Dr. Candice Boyer specializes in neuromusculoskeletal medicine at the Lancaster County Osteopathic and Integrative Health Center in Pennsylvania. She incorporates the Otteroo in the treatment of all of her infant patients.
Part of your speciality is cranial osteopathy. What does that have to do with newborns?
We believe that the bones in the head actually move. And so, birth is a pretty big trauma, both for mom and baby, but specifically for baby. All those bones kind of get squished together through the pelvis and through the birth-canal and then they don’t always expand the way they’re supposed to with that first big breath and that first big cry. And so as osteopathic physicians, it’s our job to find restrictions specifically in the head and the spinal cord, and take care of those restrictions so that the baby can grow.
What kind of restrictions would you find?
Challenges we see are babies that aren’t nursing, babies that aren’t latching on, babies that aren’t sleeping, babies that if they went to the pediatrician would be determined to have “colic.” Then babies with a big long medical term called plagiocephaly which just means that the bones are misshapen giving the baby an appearance of a flat spot on his or her head. Those are probably our main diagnoses that we see in newborns, and then of course, we use it… I have a very amazing patient population and we treat a lot of their newborns just preventatively to make sure everything’s kind of where it should be. And so sometimes just in those preventative checks they’re super tight. When they’re tight enough that we know it’s going to warrant a few treatments, we actually go ahead and start using the Otteroo.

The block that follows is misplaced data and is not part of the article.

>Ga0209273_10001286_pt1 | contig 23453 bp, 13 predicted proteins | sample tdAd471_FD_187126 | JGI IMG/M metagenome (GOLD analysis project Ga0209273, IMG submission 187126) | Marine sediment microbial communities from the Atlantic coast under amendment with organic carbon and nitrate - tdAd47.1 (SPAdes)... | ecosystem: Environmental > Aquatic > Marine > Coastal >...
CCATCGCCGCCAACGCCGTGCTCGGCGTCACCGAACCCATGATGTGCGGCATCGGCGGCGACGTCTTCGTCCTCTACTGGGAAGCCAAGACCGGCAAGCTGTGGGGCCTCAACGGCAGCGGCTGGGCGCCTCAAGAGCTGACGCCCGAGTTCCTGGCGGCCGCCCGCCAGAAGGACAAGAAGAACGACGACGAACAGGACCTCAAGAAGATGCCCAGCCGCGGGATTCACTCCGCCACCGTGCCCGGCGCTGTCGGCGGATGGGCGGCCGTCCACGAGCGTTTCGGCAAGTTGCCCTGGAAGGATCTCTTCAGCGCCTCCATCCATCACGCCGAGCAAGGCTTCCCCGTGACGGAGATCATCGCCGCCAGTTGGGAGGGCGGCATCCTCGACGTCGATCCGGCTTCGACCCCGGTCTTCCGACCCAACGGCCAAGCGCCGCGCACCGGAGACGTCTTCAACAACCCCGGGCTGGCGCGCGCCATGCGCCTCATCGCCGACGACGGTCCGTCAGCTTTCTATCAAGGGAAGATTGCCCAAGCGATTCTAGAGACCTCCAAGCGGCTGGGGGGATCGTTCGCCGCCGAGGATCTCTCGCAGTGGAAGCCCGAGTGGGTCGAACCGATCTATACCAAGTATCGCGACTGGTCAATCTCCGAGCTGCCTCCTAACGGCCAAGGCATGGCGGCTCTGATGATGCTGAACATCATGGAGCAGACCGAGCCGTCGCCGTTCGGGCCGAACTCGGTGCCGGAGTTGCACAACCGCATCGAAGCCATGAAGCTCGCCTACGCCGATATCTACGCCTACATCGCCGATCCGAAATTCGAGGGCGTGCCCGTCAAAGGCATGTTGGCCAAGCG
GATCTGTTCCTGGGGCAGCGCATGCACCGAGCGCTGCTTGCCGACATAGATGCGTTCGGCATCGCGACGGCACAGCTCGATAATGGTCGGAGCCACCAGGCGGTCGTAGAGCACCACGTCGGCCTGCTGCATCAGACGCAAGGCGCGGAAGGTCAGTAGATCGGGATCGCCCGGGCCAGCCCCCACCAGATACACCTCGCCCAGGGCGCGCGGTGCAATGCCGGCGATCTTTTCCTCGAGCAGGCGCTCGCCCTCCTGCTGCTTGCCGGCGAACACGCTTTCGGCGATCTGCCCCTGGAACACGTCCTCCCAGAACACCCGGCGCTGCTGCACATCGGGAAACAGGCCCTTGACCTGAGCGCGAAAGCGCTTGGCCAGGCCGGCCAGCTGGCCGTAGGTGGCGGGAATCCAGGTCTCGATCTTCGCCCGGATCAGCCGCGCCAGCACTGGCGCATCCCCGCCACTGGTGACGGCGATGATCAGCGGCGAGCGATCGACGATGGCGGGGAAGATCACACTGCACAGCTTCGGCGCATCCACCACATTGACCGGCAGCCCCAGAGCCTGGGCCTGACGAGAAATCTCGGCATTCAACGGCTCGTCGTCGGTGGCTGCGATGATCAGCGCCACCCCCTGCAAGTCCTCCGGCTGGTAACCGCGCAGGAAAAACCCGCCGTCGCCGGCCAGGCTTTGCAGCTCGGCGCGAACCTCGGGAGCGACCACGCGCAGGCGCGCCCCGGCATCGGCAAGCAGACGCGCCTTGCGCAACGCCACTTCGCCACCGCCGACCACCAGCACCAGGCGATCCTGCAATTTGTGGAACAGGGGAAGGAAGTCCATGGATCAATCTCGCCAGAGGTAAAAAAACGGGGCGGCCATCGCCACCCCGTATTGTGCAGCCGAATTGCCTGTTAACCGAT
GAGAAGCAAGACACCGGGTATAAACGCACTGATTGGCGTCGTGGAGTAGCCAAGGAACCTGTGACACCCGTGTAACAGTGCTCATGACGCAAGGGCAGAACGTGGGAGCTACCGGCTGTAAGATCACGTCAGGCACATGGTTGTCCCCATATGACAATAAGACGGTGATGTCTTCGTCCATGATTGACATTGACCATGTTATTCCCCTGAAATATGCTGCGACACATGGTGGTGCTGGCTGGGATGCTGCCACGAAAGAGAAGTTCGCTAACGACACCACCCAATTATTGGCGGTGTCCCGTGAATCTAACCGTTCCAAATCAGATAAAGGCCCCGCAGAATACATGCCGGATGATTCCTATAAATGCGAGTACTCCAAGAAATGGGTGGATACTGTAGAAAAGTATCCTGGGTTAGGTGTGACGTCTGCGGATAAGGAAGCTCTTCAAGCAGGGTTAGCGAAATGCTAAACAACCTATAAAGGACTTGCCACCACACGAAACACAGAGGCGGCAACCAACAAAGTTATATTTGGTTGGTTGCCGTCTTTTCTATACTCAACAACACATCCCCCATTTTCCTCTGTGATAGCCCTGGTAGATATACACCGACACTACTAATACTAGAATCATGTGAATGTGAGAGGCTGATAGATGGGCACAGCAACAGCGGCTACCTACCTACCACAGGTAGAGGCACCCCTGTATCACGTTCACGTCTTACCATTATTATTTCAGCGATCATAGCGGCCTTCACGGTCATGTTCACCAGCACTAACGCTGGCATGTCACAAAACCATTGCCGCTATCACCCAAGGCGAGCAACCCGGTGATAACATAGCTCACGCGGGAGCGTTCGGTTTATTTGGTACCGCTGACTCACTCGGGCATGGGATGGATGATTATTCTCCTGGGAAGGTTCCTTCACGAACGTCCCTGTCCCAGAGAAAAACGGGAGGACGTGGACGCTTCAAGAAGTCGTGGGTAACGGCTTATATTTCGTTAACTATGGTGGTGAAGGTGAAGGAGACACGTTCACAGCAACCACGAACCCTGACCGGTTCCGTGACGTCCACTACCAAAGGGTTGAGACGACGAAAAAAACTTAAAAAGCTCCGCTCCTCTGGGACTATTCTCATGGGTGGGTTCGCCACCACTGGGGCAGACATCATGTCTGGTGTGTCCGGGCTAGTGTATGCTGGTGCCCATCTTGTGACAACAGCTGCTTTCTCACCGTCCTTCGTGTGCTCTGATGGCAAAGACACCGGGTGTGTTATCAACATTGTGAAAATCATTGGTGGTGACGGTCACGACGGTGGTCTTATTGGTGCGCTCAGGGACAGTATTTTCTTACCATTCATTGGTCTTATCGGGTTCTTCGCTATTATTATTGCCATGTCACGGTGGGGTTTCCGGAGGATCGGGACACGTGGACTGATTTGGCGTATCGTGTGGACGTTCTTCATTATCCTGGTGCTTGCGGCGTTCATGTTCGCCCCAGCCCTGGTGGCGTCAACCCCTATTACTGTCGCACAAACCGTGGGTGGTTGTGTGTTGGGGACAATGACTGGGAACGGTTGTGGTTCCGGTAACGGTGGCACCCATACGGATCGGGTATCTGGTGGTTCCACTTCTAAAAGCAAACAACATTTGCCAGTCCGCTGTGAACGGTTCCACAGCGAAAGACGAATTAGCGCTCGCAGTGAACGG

We get like 10 times more work done when we use the Otteroo than when we don’t use the Otteroo.
How do you incorporate the Otteroo into your practice?
If we decide to use the Otteroo, we’ll do it once a week or once every other week and we really just start them in the tub for 15 minutes. Sometimes they hate it and sometimes they only last a few minutes, and we try to push them to get to at least seven minutes. Our staff loves Otteroo because it’s super easy to put on. Mom can see that baby’s safe and that we’re not choking them because they’re a little bit nervous sometimes at the beginning. And then how we incorporate it, we float them and once they’re done floating the staff will actually massage them with some essential oils. And then we put them in for an osteopathic treatment and we get like 10 times more work done when we use the Otteroo than when we don’t use the Otteroo.
Explain what an osteophatic treatment looks like to someone who has never seen one.
Osteopaths start in all different locations, but I usually start at the pelvis. And so it looks like my hands are under their bottom and we allow them to kind of wiggle around and take care of some of the restrictions there. And then I work all the way up treating their kidneys, treating their livers, treating their respiratory diaphragms, and then all the way up to the head. And really, it’s very gentle. It’s not like we’re cracking anything. It just looks like our hands are placed in different areas along the body. I would say what you would notice that 90% of babies cry when we get to their head. Not necessarily because it hurts but actually physiologically as they cry they increase pressure and so it allows us to get through their restrictions a whole lot quicker.
Do you think every single baby needs to be “treated with the Otteroo”?
I think as an osteopathic physician that, of course, I’m biased because this is what I do for a living, but I think every baby should be treated osteopathically. I would say babies that are extra tight, the Otteroo helps us get accomplished what we need to. Could most babies benefit from the Otteroo under good supervision? Absolutely.
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